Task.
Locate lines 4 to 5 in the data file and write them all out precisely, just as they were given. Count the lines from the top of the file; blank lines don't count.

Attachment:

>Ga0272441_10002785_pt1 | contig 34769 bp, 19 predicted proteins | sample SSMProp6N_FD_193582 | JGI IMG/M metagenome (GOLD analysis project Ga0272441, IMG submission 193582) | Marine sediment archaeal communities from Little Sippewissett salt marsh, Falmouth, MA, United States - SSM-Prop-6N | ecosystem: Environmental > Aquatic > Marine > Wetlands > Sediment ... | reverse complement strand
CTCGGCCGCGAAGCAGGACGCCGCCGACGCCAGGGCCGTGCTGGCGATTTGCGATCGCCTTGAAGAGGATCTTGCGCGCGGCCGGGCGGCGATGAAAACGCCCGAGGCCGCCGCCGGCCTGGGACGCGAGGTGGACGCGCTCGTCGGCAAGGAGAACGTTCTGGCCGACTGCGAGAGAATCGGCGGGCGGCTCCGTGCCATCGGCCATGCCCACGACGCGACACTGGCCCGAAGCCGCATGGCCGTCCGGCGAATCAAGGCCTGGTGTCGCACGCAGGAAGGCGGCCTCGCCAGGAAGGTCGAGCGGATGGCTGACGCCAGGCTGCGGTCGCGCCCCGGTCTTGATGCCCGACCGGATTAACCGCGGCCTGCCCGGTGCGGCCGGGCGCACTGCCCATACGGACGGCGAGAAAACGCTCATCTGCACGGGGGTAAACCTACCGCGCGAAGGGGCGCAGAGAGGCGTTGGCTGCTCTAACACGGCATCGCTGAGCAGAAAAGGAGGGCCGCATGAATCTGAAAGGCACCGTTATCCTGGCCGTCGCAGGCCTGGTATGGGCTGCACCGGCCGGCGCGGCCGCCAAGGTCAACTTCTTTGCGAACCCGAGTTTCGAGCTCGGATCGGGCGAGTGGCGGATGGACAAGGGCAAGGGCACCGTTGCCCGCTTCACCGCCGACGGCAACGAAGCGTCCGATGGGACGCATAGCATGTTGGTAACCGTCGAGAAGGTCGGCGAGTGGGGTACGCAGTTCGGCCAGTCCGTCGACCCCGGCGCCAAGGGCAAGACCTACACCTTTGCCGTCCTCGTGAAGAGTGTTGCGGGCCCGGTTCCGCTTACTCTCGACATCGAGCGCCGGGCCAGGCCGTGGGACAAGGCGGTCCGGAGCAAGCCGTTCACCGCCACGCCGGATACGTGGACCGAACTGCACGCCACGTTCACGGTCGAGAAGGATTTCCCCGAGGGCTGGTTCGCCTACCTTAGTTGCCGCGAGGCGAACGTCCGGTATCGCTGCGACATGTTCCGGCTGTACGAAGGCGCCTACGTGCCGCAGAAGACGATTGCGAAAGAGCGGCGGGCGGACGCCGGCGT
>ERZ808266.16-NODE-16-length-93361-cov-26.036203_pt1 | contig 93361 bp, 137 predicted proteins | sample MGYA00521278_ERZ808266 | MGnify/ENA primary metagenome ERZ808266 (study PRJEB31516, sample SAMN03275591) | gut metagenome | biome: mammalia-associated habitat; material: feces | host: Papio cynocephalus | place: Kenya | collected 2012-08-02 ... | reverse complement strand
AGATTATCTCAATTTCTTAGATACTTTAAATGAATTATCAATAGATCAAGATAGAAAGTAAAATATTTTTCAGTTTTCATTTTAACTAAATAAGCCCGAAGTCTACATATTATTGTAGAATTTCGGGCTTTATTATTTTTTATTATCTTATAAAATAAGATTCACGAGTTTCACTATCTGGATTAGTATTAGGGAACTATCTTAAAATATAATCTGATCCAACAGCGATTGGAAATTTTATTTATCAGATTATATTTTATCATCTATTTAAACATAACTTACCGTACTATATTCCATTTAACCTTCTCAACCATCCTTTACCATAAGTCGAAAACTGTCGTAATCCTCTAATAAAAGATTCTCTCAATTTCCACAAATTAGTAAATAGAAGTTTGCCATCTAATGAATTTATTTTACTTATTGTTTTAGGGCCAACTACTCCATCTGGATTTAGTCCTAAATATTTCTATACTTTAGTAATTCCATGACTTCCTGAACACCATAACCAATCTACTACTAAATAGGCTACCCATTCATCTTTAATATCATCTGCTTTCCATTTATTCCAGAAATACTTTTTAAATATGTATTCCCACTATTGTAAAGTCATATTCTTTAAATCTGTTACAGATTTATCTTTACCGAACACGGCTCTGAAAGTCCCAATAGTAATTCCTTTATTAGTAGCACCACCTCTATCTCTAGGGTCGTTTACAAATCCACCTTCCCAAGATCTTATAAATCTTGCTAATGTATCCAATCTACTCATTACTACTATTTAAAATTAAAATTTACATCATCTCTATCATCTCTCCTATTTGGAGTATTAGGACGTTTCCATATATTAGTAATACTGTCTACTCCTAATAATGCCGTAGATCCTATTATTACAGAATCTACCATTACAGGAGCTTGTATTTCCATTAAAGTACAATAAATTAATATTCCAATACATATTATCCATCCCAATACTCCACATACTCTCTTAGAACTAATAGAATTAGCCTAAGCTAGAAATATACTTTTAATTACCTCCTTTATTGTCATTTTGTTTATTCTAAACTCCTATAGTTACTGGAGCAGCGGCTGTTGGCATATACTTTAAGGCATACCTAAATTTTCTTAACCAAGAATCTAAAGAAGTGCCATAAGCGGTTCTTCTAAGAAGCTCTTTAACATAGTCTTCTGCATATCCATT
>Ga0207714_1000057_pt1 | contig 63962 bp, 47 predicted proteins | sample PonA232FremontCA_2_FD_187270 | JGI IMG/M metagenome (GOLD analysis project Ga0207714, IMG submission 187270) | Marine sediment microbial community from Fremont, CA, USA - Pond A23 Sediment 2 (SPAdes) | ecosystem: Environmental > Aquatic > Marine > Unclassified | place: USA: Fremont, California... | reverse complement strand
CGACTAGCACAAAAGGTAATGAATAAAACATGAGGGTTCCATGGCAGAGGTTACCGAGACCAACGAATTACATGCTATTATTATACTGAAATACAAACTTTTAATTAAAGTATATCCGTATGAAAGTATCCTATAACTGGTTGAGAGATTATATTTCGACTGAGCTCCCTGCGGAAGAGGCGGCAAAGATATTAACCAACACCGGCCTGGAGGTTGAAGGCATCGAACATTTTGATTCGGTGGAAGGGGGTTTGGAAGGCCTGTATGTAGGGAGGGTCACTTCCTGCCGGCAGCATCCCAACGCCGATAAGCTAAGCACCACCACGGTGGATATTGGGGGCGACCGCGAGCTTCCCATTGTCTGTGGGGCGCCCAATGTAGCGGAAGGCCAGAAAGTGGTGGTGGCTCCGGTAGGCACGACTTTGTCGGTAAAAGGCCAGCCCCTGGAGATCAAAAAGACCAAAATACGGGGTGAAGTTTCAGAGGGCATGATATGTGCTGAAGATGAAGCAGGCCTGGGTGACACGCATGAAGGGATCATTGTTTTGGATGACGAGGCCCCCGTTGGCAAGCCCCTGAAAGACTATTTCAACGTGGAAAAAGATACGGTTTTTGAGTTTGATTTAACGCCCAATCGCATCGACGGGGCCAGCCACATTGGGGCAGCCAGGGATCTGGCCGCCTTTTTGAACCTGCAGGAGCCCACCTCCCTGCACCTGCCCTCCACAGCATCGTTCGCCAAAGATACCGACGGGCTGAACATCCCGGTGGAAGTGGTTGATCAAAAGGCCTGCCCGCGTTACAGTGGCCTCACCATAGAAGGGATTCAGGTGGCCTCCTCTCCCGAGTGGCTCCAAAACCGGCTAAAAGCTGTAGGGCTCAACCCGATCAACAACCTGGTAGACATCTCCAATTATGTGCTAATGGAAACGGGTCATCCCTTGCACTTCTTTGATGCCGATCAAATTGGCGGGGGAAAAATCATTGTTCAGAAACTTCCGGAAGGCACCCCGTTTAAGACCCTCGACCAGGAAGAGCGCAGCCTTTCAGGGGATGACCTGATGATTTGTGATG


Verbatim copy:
AGATTATCTCAATTTCTTAGATACTTTAAATGAATTATCAATAGATCAAGATAGAAAGTAAAATATTTTTCAGTTTTCATTTTAACTAAATAAGCCCGAAGTCTACATATTATTGTAGAATTTCGGGCTTTATTATTTTTTATTATCTTATAAAATAAGATTCACGAGTTTCACTATCTGGATTAGTATTAGGGAACTATCTTAAAATATAATCTGATCCAACAGCGATTGGAAATTTTATTTATCAGATTATATTTTATCATCTATTTAAACATAACTTACCGTACTATATTCCATTTAACCTTCTCAACCATCCTTTACCATAAGTCGAAAACTGTCGTAATCCTCTAATAAAAGATTCTCTCAATTTCCACAAATTAGTAAATAGAAGTTTGCCATCTAATGAATTTATTTTACTTATTGTTTTAGGGCCAACTACTCCATCTGGATTTAGTCCTAAATATTTCTATACTTTAGTAATTCCATGACTTCCTGAACACCATAACCAATCTACTACTAAATAGGCTACCCATTCATCTTTAATATCATCTGCTTTCCATTTATTCCAGAAATACTTTTTAAATATGTATTCCCACTATTGTAAAGTCATATTCTTTAAATCTGTTACAGATTTATCTTTACCGAACACGGCTCTGAAAGTCCCAATAGTAATTCCTTTATTAGTAGCACCACCTCTATCTCTAGGGTCGTTTACAAATCCACCTTCCCAAGATCTTATAAATCTTGCTAATGTATCCAATCTACTCATTACTACTATTTAAAATTAAAATTTACATCATCTCTATCATCTCTCCTATTTGGAGTATTAGGACGTTTCCATATATTAGTAATACTGTCTACTCCTAATAATGCCGTAGATCCTATTATTACAGAATCTACCATTACAGGAGCTTGTATTTCCATTAAAGTACAATAAATTAATATTCCAATACATATTATCCATCCCAATACTCCACATACTCTCTTAGAACTAATAGAATTAGCCTAAGCTAGAAATATACTTTTAATTACCTCCTTTATTGTCATTTTGTTTATTCTAAACTCCTATAGTTACTGGAGCAGCGGCTGTTGGCATATACTTTAAGGCATACCTAAATTTTCTTAACCAAGAATCTAAAGAAGTGCCATAAGCGGTTCTTCTAAGAAGCTCTTTAACATAGTCTTCTGCATATCCATT
>Ga0207714_1000057_pt1 | contig 63962 bp, 47 predicted proteins | sample PonA232FremontCA_2_FD_187270 | JGI IMG/M metagenome (GOLD analysis project Ga0207714, IMG submission 187270) | Marine sediment microbial community from Fremont, CA, USA - Pond A23 Sediment 2 (SPAdes) | ecosystem: Environmental > Aquatic > Marine > Unclassified | place: USA: Fremont, California... | reverse complement strand